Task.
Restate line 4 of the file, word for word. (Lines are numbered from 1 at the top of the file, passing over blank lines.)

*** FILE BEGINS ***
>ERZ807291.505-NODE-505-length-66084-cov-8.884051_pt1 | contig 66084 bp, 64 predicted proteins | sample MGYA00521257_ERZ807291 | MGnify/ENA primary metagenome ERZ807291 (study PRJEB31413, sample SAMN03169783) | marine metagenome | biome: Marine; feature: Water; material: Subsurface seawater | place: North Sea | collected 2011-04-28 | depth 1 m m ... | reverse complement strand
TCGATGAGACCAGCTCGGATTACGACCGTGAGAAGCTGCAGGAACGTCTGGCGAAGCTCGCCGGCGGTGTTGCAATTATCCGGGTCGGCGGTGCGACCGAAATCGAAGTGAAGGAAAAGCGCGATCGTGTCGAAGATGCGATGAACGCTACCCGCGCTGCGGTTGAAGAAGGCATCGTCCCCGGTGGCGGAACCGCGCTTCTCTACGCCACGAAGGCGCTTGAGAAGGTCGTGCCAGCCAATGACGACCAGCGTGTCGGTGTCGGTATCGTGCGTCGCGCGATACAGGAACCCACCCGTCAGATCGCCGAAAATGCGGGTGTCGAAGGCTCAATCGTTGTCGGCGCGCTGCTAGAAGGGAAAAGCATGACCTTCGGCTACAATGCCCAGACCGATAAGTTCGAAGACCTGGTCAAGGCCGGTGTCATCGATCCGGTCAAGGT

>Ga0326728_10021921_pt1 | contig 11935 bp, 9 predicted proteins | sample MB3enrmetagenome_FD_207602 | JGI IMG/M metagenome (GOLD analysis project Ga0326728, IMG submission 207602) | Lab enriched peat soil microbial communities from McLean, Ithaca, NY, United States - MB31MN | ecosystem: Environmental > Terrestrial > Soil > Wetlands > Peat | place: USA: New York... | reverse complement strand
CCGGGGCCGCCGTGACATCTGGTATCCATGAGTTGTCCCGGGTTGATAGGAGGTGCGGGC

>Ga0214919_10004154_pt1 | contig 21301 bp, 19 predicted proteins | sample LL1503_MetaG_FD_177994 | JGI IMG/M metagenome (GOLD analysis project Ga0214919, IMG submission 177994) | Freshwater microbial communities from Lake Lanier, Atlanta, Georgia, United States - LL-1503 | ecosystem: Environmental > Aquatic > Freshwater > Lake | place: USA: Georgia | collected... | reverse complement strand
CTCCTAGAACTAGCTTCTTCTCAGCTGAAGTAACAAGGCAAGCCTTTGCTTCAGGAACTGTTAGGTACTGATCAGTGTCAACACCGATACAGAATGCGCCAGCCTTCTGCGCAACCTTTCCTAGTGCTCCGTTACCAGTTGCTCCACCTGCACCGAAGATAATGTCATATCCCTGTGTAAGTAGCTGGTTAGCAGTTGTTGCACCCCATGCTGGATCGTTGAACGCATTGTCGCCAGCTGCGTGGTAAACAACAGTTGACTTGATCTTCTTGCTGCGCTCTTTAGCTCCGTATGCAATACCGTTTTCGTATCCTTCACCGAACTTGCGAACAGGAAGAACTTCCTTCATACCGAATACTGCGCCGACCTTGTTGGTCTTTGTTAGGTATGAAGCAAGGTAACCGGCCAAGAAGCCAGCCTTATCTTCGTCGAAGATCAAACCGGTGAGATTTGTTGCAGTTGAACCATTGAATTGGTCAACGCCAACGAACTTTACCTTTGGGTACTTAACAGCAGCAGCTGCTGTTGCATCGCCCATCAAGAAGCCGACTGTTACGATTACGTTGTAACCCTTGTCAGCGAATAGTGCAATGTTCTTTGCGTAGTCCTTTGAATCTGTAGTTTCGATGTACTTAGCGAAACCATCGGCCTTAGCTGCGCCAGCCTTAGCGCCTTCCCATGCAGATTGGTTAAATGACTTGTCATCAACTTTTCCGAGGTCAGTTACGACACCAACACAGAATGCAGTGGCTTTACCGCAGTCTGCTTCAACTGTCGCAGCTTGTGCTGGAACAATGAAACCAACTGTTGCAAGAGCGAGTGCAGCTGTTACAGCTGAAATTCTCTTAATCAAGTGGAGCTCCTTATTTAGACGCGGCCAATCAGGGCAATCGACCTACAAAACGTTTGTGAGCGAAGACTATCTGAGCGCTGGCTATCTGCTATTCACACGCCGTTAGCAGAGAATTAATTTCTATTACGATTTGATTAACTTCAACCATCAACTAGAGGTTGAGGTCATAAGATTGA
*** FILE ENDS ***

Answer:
CCGGGGCCGCCGTGACATCTGGTATCCATGAGTTGTCCCGGGTTGATAGGAGGTGCGGGC